Once again the NIPSA Annual Health and Safety Conference was a tremendous success with over 120 Health and Safety Reps across NIPSA’s membership base in attendance.
Mary Black outlined the broad context of the determinants of health and the pattern of inequalities in health and wellbeing in Northern Ireland. She referred to the new public health framework ‘Making Life Better’ which identifies a whole system strategic framework for public health and has six key themes. Workplace is an important setting for promoting health and wellbeing. Mary identified the scale of the issue with 1:6 workers identified as dealing with anxiety, depression or stress. She also made specific reference to the level of alcohol consumption amongst the general population and use of alcohol as an important factor in both how people cope with stress and as a stressor.
Mary referred to Dame Carol Black’s review and the three principle objectives of workplace and mental health. She highlighted that the Public Health Agency’s implementation model and the ‘Take 5’ approach from The New Economics Foundation which aim to promote mental health and wellbeing. Conference also heard about the economics of the issue with an estimated £51.6 billion cost to the UK economy each year. Mary highlighted the key sources of stress at work and what can be done to address structural, environmental and relationships in the workplace together with programmes of support. She highlighted the importance of managing change and clear and open communication. Mary concluded by drawing attention to the Public Health Agency workplace health model, based on the World Health Organisation Healthy Workplace. She highlighted the resource guide and online assessment tool together with the Health and Safety Executive’s stress management competency indicator tools as useful supports for promoting health in the workplace. She also reflected on how the Public Health Agency is addressing health in its own workplace and the importance of partnership working in order to achieve progress.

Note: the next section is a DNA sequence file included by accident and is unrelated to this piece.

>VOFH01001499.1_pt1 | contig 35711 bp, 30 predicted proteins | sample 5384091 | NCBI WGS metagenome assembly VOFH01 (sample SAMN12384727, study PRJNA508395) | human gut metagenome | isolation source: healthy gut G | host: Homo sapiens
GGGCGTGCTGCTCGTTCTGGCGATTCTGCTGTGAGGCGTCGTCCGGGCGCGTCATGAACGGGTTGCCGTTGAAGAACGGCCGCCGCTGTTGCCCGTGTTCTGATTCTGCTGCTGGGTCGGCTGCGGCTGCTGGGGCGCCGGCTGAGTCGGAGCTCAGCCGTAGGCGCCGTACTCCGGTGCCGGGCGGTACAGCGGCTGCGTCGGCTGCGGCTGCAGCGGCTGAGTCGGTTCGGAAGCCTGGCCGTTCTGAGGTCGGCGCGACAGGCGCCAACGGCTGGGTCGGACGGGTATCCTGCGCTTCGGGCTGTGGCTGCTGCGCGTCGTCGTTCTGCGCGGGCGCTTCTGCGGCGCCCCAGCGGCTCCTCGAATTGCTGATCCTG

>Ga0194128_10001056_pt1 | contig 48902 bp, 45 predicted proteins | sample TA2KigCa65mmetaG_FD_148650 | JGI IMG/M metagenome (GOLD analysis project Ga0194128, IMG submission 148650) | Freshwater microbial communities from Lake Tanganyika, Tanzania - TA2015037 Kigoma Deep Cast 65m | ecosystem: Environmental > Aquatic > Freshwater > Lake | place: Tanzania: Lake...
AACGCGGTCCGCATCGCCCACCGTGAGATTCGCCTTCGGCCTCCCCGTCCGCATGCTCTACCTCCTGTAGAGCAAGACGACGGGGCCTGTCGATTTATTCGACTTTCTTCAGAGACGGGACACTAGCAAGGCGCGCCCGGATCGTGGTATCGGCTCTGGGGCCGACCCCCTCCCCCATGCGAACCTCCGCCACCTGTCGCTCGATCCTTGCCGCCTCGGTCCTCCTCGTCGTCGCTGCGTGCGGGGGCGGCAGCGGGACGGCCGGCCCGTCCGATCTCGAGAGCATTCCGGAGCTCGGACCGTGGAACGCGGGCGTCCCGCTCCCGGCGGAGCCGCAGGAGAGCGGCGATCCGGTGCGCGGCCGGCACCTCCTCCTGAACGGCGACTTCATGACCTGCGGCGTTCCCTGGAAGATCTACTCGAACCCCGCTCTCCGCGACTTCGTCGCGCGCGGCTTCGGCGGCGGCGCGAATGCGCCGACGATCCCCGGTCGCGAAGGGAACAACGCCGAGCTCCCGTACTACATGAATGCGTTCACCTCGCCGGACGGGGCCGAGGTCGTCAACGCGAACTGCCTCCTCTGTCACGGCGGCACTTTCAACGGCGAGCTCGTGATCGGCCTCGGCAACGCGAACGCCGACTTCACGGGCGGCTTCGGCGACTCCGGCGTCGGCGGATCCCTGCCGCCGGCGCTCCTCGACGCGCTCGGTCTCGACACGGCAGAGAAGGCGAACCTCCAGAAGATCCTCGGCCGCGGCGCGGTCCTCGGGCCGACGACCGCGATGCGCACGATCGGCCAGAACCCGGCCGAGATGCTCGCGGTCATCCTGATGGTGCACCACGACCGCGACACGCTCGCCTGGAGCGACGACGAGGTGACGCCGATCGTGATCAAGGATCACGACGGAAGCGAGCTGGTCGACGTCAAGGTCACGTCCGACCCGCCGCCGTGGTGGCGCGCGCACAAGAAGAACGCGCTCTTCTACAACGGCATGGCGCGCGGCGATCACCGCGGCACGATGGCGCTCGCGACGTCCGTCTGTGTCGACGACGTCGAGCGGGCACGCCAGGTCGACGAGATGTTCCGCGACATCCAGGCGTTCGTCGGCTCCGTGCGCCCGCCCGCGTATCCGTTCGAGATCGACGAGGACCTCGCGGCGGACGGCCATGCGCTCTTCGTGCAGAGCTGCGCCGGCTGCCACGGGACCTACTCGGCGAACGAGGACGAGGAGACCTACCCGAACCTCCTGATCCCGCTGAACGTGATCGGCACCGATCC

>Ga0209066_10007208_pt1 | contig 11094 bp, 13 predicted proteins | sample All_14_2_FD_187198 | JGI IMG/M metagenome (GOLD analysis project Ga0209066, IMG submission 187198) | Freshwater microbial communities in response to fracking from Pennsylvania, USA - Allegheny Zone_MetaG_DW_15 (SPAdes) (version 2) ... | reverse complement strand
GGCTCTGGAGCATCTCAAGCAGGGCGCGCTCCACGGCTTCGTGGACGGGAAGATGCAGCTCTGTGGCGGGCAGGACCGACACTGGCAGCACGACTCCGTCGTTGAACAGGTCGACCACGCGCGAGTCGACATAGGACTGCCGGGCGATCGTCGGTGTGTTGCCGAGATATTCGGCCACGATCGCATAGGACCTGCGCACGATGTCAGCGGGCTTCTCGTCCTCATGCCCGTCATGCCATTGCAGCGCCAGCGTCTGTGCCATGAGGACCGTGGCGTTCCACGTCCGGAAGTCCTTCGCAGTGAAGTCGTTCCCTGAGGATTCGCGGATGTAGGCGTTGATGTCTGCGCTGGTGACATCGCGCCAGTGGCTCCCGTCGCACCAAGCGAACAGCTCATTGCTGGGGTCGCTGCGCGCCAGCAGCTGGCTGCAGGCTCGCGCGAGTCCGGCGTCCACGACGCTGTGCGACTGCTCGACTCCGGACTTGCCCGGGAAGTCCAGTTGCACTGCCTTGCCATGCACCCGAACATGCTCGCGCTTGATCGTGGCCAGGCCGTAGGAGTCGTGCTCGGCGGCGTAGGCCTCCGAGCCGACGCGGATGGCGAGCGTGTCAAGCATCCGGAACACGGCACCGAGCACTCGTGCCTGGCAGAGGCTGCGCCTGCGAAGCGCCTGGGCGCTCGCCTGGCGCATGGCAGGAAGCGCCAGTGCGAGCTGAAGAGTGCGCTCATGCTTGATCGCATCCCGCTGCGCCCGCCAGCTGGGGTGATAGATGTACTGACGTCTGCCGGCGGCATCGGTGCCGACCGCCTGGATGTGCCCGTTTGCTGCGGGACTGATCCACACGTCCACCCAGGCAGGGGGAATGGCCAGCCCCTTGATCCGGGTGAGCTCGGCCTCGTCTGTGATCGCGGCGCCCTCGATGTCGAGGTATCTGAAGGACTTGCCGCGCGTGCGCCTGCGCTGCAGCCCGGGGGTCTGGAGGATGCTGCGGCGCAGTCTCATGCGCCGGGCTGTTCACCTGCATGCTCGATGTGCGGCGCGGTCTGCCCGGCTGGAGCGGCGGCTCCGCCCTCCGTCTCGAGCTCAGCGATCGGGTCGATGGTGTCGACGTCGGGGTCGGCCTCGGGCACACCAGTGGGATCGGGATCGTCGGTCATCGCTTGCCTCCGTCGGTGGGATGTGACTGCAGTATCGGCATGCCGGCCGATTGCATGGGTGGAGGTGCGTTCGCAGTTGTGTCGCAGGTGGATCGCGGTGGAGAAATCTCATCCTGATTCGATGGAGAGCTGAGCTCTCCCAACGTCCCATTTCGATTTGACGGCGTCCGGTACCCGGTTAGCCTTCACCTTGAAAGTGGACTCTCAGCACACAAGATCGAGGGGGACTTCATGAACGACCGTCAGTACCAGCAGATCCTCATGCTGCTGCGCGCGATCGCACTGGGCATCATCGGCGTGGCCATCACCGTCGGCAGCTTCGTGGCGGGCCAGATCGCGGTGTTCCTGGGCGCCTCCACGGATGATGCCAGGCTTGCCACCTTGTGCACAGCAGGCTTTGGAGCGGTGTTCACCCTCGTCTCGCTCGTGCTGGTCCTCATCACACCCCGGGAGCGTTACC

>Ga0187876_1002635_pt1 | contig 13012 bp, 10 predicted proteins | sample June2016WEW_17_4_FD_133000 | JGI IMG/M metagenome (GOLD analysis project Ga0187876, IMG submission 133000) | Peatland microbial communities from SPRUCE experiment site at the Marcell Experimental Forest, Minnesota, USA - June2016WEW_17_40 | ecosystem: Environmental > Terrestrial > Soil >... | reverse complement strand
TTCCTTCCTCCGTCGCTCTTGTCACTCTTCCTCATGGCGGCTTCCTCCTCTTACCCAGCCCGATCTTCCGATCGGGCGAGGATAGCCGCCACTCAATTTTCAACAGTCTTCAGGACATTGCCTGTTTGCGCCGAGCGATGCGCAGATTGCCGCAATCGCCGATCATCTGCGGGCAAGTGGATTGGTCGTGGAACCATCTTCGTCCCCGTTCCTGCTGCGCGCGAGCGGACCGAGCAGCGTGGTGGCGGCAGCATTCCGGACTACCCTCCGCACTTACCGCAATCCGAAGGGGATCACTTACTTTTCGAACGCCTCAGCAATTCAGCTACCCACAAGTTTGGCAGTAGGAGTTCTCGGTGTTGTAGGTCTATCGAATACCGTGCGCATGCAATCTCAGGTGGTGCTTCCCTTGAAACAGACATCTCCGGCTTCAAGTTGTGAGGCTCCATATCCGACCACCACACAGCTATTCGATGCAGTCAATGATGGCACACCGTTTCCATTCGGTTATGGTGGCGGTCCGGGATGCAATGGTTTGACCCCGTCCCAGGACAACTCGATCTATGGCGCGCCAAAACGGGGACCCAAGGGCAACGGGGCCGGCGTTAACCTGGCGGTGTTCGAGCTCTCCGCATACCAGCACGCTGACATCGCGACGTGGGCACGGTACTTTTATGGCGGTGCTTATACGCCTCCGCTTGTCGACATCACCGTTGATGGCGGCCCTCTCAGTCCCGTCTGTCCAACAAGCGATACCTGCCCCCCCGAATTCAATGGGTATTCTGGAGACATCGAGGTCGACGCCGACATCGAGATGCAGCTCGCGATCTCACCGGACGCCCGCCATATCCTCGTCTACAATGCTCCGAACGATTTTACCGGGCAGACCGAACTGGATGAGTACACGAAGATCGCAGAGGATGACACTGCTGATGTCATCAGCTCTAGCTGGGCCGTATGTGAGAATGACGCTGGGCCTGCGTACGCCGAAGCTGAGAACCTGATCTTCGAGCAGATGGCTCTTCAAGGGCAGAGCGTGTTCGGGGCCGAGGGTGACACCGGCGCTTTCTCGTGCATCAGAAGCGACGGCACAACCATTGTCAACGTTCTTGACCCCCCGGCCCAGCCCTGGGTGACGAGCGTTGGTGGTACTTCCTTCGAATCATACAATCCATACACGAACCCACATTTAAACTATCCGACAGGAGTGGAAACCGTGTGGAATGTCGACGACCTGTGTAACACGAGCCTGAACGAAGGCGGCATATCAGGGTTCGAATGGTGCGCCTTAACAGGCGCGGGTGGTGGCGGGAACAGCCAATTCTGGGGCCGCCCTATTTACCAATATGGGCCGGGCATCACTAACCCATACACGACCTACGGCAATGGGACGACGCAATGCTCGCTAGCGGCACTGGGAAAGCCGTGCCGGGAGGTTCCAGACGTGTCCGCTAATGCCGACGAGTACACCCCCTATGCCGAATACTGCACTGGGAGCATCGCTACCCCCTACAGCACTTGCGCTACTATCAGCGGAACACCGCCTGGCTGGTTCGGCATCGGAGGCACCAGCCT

Finally, Mary reflected on the need to address the whole environment and using practical, well tested tools in a systematic manner to foster change in the workplace. She highlighted the importance of ‘looking after each other’ as we embark on an unprecedented period of change across all sectors in Northern Ireland.
The next speaker of the day was Ian Tasker, Scottish TUC Health and Safety Officer. The presentation looked at and exploded the myths being peddled by the coalition Government to support their unsubstantiated ideological attacks on health and safety legislation and enforcement in Great Britain.
It was pointed out that there were half the health and safety regulations in existence in GB than there were when the Health and Safety at Work Act (1974) was introduced exactly 40 years ago and 40% cuts in HSE funding meant far fewer inspections.
Recognising the devolved power of HSE enforcement in Northern Ireland the STUC cautioned against routinely following the Westminster lead.
Those who were suffering most from the attacks on health and safety were those at the lowest end of the socio-economic scale, in insecure and unsafe employment, living and working in communities where existing health inequalities can only flourish due to the Government's actions.
Attacking the business lobby for cooking the books on the burdens of health and safety regulation the presentation pointed out that the average spend on managing health and safety by British employers is £325, hardly overly burdensome even in today's financial climate.
As workers suffer as a result of this politically motivate deregulation the accusatory fingers of employers points to the sick and injured, shouting workers have to become more resilient.
The STUC argue that resilience cannot be developed in the workforce by employing consultants but has to develop organically. This can only be done by employers addressing the workplace issues causing the injury and ill-health. working with unions to build safer, healthier and successful workplaces and resilience will follow.
In conclusion the STUC stated that HSE(GB) has to be given its autonomy back, free from Government interference, we have to reverse deregulation and re-introduce occupational ill health as a regulatory priority and the STUC would be arguing for health and safety to be devolved as part of the ongoing discussion on increased devolution for the Scottish Parliament.